Quantifying Biodiversity: Methods and Applications
Deadline for manuscript submissions: 20 May 2024 | Viewed by 10335
Biodiversity is a comprehensive concept of large amounts of ecological or biological information. In addition, the term biodiversity can be closely related to ecological conservation, monitoring, and management. As such, under different contexts of sampling schemes or model assumptions, a lot of biodiversity indices have been developed for simply and objectively measuring the concept quantitatively. However, it is not easy to directly assess biodiversity using observations or survey data in field work. Instead, in order to accurately and reliably quantify and infer assemblage biodiversity, proposing well-developed statistical toolkits is always welcome and essential in practical applications and monitoring ecosystems.
Diversity welcomes submissions of reviews as well as practical, modeling or observational studies to this Special Issue on topics including but not limited to: formulating new biodiversity indices, proposing novel statistical methods of well-known typical indices, creating novel sampling methods, and exploring new findings in biodiversity assessment and comparison.
Dr. Tsung-Jen Shen
Manuscript Submission Information
Manuscripts should be submitted online at www.mdpi.com by registering and logging in to this website. Once you are registered, click here to go to the submission form. Manuscripts can be submitted until the deadline. All submissions that pass pre-check are peer-reviewed. Accepted papers will be published continuously in the journal (as soon as accepted) and will be listed together on the special issue website. Research articles, review articles as well as short communications are invited. For planned papers, a title and short abstract (about 100 words) can be sent to the Editorial Office for announcement on this website.
Submitted manuscripts should not have been published previously, nor be under consideration for publication elsewhere (except conference proceedings papers). All manuscripts are thoroughly refereed through a single-blind peer-review process. A guide for authors and other relevant information for submission of manuscripts is available on the Instructions for Authors page. Diversity is an international peer-reviewed open access monthly journal published by MDPI.
Please visit the Instructions for Authors page before submitting a manuscript. The Article Processing Charge (APC) for publication in this open access journal is 2600 CHF (Swiss Francs). Submitted papers should be well formatted and use good English. Authors may use MDPI's English editing service prior to publication or during author revisions.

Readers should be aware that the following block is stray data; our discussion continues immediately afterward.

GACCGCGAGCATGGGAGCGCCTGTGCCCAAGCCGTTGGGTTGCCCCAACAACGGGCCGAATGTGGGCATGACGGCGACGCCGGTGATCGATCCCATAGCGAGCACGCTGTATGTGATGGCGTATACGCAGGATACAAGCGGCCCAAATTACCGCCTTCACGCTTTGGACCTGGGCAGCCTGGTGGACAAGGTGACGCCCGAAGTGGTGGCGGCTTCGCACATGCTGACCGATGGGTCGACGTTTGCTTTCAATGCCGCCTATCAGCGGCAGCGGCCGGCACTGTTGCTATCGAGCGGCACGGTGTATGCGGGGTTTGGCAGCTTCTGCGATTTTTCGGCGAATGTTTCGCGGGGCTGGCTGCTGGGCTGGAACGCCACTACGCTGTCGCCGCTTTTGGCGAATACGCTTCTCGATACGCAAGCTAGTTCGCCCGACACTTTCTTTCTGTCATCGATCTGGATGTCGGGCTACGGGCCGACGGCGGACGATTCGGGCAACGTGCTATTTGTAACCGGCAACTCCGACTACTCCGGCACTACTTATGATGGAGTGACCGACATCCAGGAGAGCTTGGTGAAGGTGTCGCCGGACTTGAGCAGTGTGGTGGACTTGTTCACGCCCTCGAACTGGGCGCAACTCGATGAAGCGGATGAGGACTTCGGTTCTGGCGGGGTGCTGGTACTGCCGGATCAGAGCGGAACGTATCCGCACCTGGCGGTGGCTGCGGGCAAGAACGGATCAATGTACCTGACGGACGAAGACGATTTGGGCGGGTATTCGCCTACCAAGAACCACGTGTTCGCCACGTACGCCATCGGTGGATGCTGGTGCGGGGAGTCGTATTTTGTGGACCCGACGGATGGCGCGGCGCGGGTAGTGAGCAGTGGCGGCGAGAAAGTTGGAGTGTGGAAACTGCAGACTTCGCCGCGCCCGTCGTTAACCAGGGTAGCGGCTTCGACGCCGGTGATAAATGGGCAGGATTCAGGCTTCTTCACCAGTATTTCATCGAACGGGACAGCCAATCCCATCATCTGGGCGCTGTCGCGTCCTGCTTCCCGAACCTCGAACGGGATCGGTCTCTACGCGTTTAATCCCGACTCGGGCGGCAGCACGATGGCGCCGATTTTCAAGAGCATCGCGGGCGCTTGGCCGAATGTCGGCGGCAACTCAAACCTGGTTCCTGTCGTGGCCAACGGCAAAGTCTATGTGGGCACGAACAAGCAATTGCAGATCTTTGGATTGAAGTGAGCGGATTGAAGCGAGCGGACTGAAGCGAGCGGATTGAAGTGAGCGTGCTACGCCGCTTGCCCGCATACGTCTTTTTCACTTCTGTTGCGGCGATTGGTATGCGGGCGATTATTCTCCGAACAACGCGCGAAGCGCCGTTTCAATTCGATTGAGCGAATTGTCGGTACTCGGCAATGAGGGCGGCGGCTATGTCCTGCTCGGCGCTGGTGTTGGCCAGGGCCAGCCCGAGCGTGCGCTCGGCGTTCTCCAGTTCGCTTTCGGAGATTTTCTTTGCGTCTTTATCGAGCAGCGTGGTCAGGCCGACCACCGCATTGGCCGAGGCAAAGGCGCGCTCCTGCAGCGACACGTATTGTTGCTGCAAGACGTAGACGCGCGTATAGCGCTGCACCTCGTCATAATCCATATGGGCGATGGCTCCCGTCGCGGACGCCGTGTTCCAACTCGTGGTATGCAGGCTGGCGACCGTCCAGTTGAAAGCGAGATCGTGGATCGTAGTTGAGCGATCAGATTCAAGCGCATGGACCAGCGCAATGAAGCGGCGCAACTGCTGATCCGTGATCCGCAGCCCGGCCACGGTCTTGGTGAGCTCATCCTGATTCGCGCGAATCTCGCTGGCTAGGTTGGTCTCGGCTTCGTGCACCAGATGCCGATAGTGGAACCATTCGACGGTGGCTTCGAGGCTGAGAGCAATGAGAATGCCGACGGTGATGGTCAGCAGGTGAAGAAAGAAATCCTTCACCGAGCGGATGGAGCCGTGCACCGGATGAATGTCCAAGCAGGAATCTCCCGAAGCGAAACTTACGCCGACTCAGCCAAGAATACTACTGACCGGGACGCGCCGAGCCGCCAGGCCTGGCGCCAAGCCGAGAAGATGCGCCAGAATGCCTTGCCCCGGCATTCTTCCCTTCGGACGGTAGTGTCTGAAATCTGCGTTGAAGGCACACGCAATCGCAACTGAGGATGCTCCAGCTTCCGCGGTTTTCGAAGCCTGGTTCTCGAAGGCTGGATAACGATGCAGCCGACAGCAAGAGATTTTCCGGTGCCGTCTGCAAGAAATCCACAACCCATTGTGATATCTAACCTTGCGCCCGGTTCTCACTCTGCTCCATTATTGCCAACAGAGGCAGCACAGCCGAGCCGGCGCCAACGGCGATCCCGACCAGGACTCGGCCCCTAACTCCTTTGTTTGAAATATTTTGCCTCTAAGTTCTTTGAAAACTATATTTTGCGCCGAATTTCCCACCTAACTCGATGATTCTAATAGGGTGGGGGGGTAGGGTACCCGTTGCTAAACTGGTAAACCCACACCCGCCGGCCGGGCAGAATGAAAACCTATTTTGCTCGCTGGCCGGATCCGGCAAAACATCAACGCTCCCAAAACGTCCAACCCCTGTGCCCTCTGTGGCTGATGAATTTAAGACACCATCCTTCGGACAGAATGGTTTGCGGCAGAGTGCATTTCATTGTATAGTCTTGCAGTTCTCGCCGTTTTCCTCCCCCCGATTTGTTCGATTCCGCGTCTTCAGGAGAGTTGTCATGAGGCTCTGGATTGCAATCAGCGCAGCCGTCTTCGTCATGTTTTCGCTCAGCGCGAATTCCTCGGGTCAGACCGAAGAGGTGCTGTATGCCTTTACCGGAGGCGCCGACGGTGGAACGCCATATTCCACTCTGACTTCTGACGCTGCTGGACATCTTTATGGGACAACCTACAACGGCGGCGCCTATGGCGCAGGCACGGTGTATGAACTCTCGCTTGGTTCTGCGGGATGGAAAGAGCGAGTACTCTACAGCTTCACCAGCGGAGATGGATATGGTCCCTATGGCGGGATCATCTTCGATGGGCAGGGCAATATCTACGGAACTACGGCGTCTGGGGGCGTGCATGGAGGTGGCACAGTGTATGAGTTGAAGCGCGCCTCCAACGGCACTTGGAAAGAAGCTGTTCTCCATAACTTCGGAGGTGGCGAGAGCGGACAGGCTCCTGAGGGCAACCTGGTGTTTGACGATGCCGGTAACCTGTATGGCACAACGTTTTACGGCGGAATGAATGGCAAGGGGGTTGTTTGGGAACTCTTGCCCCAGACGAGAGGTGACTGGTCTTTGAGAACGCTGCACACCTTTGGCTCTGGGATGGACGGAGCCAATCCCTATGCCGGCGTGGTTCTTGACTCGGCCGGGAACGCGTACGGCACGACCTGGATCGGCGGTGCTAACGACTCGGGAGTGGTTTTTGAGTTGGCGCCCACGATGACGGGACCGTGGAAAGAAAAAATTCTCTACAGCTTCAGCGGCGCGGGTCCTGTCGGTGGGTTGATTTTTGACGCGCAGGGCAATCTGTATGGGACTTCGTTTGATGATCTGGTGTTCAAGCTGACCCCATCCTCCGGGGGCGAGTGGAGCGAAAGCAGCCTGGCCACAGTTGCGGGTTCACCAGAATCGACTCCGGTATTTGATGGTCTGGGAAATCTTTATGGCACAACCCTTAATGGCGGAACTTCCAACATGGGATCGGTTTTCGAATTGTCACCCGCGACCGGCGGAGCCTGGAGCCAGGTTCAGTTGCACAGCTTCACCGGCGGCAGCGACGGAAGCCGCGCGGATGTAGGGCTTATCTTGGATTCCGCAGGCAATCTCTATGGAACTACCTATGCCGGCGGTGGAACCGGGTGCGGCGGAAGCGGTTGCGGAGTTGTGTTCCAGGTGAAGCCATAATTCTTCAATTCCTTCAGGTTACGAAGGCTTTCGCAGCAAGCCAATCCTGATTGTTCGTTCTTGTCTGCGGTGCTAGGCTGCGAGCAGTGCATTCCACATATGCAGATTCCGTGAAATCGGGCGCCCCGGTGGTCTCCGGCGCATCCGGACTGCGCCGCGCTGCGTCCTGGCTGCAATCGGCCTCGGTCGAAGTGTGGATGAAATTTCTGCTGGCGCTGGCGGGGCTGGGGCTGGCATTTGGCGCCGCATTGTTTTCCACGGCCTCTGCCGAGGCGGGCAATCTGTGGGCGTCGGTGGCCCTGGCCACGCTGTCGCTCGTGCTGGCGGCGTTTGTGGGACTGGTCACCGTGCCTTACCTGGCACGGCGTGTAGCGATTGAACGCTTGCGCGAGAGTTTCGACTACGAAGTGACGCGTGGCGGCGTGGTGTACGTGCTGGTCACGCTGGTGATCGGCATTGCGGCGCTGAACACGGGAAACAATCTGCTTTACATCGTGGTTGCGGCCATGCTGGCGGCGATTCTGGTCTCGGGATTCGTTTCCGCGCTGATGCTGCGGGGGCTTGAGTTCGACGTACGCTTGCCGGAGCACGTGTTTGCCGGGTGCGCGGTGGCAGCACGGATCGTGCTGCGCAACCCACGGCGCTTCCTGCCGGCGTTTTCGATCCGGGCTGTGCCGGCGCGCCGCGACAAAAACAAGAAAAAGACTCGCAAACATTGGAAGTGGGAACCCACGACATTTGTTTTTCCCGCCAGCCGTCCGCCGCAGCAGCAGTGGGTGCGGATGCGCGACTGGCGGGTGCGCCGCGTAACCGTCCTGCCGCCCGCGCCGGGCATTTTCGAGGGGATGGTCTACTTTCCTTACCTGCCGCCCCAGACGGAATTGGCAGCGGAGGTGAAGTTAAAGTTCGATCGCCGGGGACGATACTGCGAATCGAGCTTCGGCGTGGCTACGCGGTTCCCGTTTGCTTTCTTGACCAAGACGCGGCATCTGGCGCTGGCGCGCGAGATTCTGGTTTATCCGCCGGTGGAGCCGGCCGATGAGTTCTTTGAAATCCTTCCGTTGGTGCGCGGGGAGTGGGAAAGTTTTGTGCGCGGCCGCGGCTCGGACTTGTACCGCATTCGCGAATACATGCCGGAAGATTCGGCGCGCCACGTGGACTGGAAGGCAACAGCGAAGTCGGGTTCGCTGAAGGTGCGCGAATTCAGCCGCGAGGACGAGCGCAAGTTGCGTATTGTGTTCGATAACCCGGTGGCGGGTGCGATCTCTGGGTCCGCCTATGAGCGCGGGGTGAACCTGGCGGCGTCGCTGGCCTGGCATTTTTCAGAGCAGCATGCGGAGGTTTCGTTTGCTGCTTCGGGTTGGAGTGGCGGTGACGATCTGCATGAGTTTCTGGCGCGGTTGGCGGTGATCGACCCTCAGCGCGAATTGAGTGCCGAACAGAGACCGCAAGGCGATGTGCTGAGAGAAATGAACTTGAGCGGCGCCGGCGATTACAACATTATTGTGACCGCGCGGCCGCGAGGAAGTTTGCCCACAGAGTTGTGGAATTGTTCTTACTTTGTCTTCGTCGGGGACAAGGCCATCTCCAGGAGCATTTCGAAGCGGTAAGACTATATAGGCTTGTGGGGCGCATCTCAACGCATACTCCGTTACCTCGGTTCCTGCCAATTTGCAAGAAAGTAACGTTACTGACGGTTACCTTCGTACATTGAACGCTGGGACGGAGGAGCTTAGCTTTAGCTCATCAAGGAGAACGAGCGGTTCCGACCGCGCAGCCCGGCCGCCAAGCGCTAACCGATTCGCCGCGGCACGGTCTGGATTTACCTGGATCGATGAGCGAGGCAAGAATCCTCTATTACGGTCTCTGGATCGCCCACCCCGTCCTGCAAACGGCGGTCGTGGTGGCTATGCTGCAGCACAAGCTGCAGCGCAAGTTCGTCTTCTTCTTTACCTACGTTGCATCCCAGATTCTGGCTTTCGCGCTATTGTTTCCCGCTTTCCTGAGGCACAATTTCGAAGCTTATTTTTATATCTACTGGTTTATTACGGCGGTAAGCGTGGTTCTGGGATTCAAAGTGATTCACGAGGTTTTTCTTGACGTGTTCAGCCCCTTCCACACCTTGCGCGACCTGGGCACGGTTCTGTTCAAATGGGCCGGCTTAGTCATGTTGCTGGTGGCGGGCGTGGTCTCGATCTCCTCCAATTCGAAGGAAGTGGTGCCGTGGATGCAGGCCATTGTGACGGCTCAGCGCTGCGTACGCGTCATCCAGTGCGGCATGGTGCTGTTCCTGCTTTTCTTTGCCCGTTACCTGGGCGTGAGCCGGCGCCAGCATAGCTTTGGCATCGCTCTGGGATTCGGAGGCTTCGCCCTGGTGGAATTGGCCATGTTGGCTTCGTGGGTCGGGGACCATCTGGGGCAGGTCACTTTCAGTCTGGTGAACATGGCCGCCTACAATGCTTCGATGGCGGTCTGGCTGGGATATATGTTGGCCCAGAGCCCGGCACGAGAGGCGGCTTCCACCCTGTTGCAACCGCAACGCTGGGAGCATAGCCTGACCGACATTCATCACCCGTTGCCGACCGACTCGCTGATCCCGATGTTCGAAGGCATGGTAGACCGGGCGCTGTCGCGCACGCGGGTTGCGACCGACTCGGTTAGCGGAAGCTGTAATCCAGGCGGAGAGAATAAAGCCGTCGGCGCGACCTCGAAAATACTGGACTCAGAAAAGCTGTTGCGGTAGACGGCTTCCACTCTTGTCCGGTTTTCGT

- biodiversity index
- statistical model
- biodiversity sampling
- biodiversity assessment
- biodiversity conservation
The below list represents only planned manuscripts. Some of these manuscripts have not been received by the Editorial Office yet. Papers submitted to MDPI journals are subject to peer-review.
Title: Applicability of common algorithms in species-area relationship model fitting
Abstract: The species-area relationship (SAR) describes a law of species richness changes as the sampling area varies, which is of great significance in the fields of biogeography, population ecology and conservation biology, and has been studied for more than 100 years. Accordingly, there are many algorithms available for fitting the SARs, but their applicability is not numerically evaluated yet. Here, we choose three typical and widely used algorithms, and discuss their applicability from three aspects: the number of iterations, the time consumption, and the sensitivity to the initial-parameter setting. Our results showed that, the Gauss-Newton method and the Levenberg-Marquardt method require relatively few iteration steps but consume more time, the Nelder-Mead method requires relatively more iteration steps but consumes the least time. Regarding the sensitivity of the algorithm to the initial parameters, the Gauss-Newton method and the Nelder-Mead method are more sensitive to the choice of initial parameters, while Levenberg-Marquardt method is relatively insensitive to the choice of initial parameters. Considering that the Gauss-Newton method and the Levenberg-Marquardt method can only fit the smooth SAR models, we argued conclusively that the Levenberg-Marquardt is the best choice to fit the smooth SARs, while the Nelder-Mead method is the best choice to fit the non-smooth SARs.